SYNTHESIS EXAMPLE 2 (SYNTHESIS OF DYE 25)

To 70 ml of methanol were added 10.6 g of 3-(isobutyl-carbamoyl)-1-(o-sulfobenzyl)-5-pyrazolone and 3.9 g of malonaldehydodianyl hydrochloride and then 7.8 ml of triethylamine was added to the mixture followed by refluxing to perform the reaction for 1.5 hours. Then, after adding thereto 5.6 g of potassium acetate dissolved in 50 ml of methanol were added and were stirred for 30 minutes.

After cooling the reaction solution thus obtained to room temperature, 150 ml of isopropanol was added and then stirred for 2 hours. Crystals thus deposited were collected by filtration, washed with a mixture of methanol and isopropanol (1:1 by volume) and dried to provide 7.2 g of the desired dye. The λmax of the aqueous solution of the dye was 540 nm, m.p.; 283 to 286 C. (decomposition).

SYNTHESIS EXAMPLE 3 (SYNTHESIS OF DYE 31)

To 50 ml of methanol were added 7.3 g of 3-heptanoylamino-1-(p-sulfophenyl)-5-pyrazolone and 2.8 g of glutaconal-dehydrodianyl hydrochloride and then after adding thereto 5.2 ml of triethylamine, the resultant mixture was stirred for 5 hours at room temperature. Then, 3.7 g of potassium acetate dissolved in 30 ml of methanol and the mixture was further stirred for one hour. Crystals thus deposited were collected by filtration, washed with methanol, and dried to provide 6.1 g of the desired dye. The λmax of the aqueous solution of the dye was 621 nm, m.p.; 300 C. or more.

When the dye shown by formula (I) is used as a filter dye, an irradiation preventing dye, or an antihalation dye, an optional effective amount thereof can be used but it is preferred to use the dye so that the optical density is in the range of 0.05 to 3.0. The dye is used in an amount of from 1 to 500 mg/m2 of hydrophilic colloid layer. The dye may be added to a hydrophilic colloid at any step before coating the colloid.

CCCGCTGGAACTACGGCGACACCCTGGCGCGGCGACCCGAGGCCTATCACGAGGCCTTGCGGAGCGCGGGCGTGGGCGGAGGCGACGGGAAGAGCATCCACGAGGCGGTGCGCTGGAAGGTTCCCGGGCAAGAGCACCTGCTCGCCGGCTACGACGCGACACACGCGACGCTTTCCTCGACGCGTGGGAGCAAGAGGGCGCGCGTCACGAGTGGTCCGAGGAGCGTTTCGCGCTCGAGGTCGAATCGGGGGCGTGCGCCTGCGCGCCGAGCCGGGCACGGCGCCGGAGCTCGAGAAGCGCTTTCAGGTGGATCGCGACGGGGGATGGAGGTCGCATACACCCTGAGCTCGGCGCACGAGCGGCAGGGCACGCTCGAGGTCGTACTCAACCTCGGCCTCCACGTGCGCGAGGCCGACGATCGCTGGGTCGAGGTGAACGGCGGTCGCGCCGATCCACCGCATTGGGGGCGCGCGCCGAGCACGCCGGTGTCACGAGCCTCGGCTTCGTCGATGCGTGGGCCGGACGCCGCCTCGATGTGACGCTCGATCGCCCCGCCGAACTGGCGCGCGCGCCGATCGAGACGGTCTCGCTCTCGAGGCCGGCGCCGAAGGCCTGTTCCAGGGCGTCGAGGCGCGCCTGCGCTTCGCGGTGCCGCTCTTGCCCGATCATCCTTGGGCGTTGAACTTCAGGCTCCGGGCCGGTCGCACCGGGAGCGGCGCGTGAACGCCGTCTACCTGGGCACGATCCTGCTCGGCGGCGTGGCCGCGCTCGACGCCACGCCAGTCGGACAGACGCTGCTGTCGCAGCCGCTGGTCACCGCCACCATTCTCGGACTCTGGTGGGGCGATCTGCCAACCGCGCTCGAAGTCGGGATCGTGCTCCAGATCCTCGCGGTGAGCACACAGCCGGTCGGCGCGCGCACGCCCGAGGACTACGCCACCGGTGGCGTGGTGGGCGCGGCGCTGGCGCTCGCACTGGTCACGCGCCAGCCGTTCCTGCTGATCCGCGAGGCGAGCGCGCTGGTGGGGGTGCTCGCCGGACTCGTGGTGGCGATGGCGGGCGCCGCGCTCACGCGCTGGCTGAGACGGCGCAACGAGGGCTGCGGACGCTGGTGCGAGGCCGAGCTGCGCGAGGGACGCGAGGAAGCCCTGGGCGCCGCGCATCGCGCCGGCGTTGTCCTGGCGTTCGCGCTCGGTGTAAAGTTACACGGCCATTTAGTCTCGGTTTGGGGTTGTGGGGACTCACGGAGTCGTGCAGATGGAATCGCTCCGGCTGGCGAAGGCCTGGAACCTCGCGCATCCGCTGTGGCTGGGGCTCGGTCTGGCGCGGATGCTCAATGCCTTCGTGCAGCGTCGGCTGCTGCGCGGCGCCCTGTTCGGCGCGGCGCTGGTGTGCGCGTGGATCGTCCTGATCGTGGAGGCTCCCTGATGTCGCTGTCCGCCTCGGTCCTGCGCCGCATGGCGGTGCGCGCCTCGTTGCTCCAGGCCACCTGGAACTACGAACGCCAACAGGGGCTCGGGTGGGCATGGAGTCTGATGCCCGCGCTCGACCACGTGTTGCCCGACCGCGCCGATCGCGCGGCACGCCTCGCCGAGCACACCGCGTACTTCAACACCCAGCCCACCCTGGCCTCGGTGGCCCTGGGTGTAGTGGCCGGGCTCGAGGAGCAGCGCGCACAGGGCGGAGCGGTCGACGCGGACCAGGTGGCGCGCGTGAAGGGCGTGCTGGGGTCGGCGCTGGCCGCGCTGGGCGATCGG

The dye of formula (I) for use in this invention can be dispersed in an emulsion layer or other hydrophilic colloid layer (e.g., an interlayer, a protective layer, an antihalation layer, or a filter layer) by various methods as described below.

(1) A method of directly dissolving or dispersing the dye in the coating composition for the emulsion layer or the hydrophilic colloid layer or a method of dissolving or dispersing the dye in an aqueous solution of a solvent and using the solution or the dispersion for the emulsion layer or the hydrophilic colloid layer. Examples of suitable solvents are methanol, ethanol, propanol, methyl cellosolve, the halogenated alcohols described in JP-A-48-9715 and U.S. Pat. No. 3,756,830, acetone, water, pyridine and a mixture thereof.

(2) A method of localizing a mordant represented by formula (II) or (III) shown below or a hydrophilic polymer as mordant in the emulsion layer or other hydrophilic colloid layer and localizing the dye into a specific layer by the coaction of the mordant and the dye molecule.

(3) A method of dissolving the dye in the coating composition for the emulsion layer or other hydrophilic colloid layer using a surface active agent. The surface active agent may be in the form of an oligomer or polymer.

The details of the surface active agents are described in JP-A-60-158437.

The hydrophilic colloid dispersion containing the dye of formula (I) for use in this invention and, as the case may be, a polymer mordant may further contain the hydrosol of an oleophilic polymer described, e.g., in JP-B-51-39835.

In one embodiment of this invention, a polymer mordant is used together with the dye of formula (I) described above for localizing dye in a specific layer as described above in method (2).

As the polymer mordant in this invention, polymers having secondary and tertiary amino groups, polymers having a nitrogen-containing heterocyclic moiety, and polymers having a quaternary cation group, each of these polymers having a molecular weight of above 5,000, and preferably above 10,000 are used.